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Attackers Infected a CircleCI Employee with Malware to Steal Customer Session Tokens

Attackers Infected a CircleCI Employee with Malware to Steal Customer Session Tokens

January 16, 2023

Software provider CircleCI confirmed that a data breach in December resulted in the theft of some of its customers’ sensitive information.

The breach occurred after an employee’s computer was infected with data-stealing malware, which allowed access to the company’s internal systems. Attackers could steal an employee’s 2FA-backed SSO session cookies and move further. 

How Did It Happen? 

Security researchers thought that the attackers conducted reconnaissance on December 19, 2022, which was followed by data exfiltration on December 22. 

According to CircleCI, the sophisticated attack occurred on December 16, and the malware evaded detection by its antivirus program. 

Rob Zuber, chief technology officer at CircleCI, wrote in an incident report that the malware could carry out session cookie theft, allowing the attackers to pose as the targeted employee from a distance and escalate access to a subset of production systems. 

Upon further investigation, it was discovered that the unauthorized attacker had stolen information by abusing the elevated permissions given to the targeted employee and stealing data from a part of its databases. The variables, tokens, and keys related to the customer’s environment were included in the stolen data. 

Zuber claimed that although the exfiltrated data was encrypted, the attacker could potentially access it because the attacker extracted the encryption keys from a running process. 

CircleCI Takes Additional Precautions

CircleCI collaborated with Atlassian to rotate all Bitbucket tokens, revoked Project API Tokens and Personal API Tokens, and informed customers of potentially affected AWS tokens.

When the company discovered that the customers’ OAuth token had been compromised, it took the proactive step of rotating all GitHub OAuth tokens, and it later stated that it would implement periodic automatic OAuth token rotation to prevent a similar incident from occurring again.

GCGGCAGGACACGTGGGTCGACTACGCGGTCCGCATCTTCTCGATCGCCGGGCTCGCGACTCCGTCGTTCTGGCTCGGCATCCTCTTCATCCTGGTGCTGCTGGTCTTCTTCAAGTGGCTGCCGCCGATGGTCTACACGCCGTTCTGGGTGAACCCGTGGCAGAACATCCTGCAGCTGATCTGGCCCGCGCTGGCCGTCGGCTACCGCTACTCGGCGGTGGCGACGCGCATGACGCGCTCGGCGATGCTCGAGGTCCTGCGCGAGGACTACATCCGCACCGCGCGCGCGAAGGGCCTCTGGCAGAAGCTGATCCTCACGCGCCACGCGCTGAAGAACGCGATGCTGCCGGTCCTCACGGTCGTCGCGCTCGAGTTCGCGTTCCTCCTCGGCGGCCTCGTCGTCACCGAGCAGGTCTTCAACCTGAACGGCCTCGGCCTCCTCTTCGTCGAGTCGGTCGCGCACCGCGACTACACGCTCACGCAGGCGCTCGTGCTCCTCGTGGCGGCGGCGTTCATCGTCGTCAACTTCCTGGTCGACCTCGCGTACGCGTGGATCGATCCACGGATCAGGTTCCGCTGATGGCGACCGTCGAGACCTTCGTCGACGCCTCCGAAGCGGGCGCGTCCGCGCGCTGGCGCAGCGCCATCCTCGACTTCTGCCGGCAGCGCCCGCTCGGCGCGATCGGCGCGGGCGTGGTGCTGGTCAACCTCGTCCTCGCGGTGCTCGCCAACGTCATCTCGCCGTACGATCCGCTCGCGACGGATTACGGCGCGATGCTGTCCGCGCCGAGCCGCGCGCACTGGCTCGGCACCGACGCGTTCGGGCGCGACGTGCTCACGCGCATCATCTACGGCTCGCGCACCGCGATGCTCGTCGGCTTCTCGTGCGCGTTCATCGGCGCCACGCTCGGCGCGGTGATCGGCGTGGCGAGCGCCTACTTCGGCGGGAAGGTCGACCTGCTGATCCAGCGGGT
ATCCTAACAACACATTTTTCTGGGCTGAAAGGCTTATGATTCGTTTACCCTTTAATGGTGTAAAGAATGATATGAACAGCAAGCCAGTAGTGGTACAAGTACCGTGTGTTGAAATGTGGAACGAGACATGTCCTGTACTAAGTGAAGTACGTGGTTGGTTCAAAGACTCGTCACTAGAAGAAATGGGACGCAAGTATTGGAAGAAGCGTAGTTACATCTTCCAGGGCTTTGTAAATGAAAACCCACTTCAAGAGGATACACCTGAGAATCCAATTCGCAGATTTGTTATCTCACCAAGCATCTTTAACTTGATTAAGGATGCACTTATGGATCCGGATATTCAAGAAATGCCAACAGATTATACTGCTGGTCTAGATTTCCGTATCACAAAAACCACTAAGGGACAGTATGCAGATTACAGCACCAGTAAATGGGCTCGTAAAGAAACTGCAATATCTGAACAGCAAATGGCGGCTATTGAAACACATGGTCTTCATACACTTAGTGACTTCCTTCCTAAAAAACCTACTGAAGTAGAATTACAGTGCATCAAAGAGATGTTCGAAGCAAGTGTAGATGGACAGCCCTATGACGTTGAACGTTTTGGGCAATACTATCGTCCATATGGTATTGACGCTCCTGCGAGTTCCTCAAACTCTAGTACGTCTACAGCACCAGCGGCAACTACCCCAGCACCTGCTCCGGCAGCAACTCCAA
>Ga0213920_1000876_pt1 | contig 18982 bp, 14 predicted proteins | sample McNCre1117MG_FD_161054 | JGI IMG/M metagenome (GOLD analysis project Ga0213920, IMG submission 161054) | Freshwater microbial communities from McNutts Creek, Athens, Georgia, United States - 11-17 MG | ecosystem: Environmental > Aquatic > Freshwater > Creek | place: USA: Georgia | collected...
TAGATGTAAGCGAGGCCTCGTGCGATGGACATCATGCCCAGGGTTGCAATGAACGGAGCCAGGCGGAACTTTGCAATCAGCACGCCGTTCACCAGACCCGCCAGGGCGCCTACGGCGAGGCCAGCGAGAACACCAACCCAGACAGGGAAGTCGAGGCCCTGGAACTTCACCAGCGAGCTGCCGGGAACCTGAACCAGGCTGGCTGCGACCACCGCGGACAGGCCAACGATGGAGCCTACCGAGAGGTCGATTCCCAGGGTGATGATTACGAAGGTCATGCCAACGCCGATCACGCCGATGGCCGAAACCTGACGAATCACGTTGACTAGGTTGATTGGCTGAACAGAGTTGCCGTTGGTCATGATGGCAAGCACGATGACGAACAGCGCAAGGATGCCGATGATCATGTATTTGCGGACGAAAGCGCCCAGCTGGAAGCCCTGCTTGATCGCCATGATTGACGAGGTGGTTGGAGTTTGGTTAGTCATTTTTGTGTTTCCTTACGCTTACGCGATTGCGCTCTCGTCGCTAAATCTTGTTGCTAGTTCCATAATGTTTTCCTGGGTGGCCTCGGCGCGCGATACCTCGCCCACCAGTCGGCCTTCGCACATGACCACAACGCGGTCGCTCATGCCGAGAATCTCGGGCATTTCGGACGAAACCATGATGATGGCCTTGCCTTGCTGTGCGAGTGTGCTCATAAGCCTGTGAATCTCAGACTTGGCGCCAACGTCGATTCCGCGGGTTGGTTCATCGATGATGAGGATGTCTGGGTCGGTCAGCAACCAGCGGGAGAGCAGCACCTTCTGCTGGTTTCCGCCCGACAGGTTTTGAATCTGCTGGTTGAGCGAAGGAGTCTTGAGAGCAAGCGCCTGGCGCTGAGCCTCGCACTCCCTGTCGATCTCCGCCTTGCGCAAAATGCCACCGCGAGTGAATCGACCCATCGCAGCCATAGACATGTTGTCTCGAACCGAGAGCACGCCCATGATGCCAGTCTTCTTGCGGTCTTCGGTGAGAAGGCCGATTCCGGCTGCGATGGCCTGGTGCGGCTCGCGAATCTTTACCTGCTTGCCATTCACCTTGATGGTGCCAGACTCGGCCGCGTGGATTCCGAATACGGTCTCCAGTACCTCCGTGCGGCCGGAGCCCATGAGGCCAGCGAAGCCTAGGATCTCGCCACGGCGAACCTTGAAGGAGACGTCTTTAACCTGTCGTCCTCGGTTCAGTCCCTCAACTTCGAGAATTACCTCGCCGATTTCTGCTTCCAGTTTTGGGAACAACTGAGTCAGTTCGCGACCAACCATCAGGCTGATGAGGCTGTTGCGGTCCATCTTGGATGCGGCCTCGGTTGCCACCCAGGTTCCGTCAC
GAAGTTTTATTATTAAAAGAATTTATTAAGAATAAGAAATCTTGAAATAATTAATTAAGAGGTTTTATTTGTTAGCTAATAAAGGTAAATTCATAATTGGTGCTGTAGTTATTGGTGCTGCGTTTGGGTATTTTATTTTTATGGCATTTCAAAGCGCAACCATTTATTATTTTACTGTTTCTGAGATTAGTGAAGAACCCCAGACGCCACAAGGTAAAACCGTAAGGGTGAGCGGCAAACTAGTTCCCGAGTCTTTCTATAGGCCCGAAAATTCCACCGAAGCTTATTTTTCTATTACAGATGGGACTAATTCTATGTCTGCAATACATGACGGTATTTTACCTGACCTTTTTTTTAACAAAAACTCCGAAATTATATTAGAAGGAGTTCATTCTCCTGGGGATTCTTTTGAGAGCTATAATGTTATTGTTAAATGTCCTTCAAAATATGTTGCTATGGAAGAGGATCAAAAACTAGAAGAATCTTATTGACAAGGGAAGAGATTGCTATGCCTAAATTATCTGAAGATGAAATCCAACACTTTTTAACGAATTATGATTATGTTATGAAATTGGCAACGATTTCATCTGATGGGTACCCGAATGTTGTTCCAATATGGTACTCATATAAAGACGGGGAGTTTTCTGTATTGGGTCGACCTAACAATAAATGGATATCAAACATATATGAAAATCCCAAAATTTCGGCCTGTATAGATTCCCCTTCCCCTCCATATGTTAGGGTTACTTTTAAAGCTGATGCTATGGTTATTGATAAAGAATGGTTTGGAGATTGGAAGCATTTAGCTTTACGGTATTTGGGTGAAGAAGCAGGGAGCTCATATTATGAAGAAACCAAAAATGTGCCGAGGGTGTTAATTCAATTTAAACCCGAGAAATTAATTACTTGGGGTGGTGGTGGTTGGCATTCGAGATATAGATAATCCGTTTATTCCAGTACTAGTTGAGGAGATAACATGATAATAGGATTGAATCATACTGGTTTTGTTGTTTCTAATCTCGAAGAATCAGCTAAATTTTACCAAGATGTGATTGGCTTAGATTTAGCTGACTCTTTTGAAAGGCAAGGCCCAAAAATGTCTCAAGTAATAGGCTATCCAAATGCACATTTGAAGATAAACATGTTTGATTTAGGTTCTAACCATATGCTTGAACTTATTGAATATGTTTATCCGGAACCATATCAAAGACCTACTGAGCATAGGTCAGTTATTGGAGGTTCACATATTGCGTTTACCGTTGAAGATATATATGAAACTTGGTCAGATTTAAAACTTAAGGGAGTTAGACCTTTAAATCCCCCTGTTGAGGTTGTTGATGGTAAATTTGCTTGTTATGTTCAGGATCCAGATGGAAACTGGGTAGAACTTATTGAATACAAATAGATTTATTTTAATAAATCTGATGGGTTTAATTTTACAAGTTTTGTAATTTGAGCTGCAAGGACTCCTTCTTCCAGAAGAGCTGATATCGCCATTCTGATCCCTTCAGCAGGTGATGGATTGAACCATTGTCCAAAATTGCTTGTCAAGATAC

In addition to restricting access to production environments, CircleCI has added more authentication safeguards to block unauthorized access, even in cases where credentials are stolen. 

Recommendations 

CircleCI customers are advised to rotate all their secrets, including OAuth and Project API tokens and SSH keys. They are also advised to investigate for suspicious activity starting on December 16, 2022, until January 4, 2023.

Other recommendations by CircleCI are listed below: 

  • To not store long-lasting credentials, use OIDC (OpenID Connect) tokens. 
  • Use the IP ranges feature to restrict inbound connections to systems to only known IP addresses. 
  • Connect the CircleCI platform to your own environments using runners, which include IP restrictions and IAM (Identity & Access Management). 
  • Contexts can be used to consolidate shared secrets and limit access to secrets to specific projects. 

Indicators of Compromise (IOCs) 

IP Addresses: 

  • 178.249.214.10 
  • 89.36.78.75 
  • 89.36.78.109 
  • 89.36.78.135 
  • 178.249.214.25 
  • 72.18.132.58 
  • 188.68.229.52 
  • 111.90.149.55 

Data Centers and VPN Providers: 

  • Datacamp Limited 
  • Globalaxs Quebec Noc 
  • Handy Networks, LLC 
  • Mullvad VPN 

Malicious Files: 

  • /private/tmp/.svx856.log 
  • /private/tmp/.ptslog 
  • PTX-Player.dmg
  • PTX.app 

Domain: 

  • potrax[.]com 

Check the audit logs on GitHub for commands that were not expected, like: 

  • repo.download_zip 

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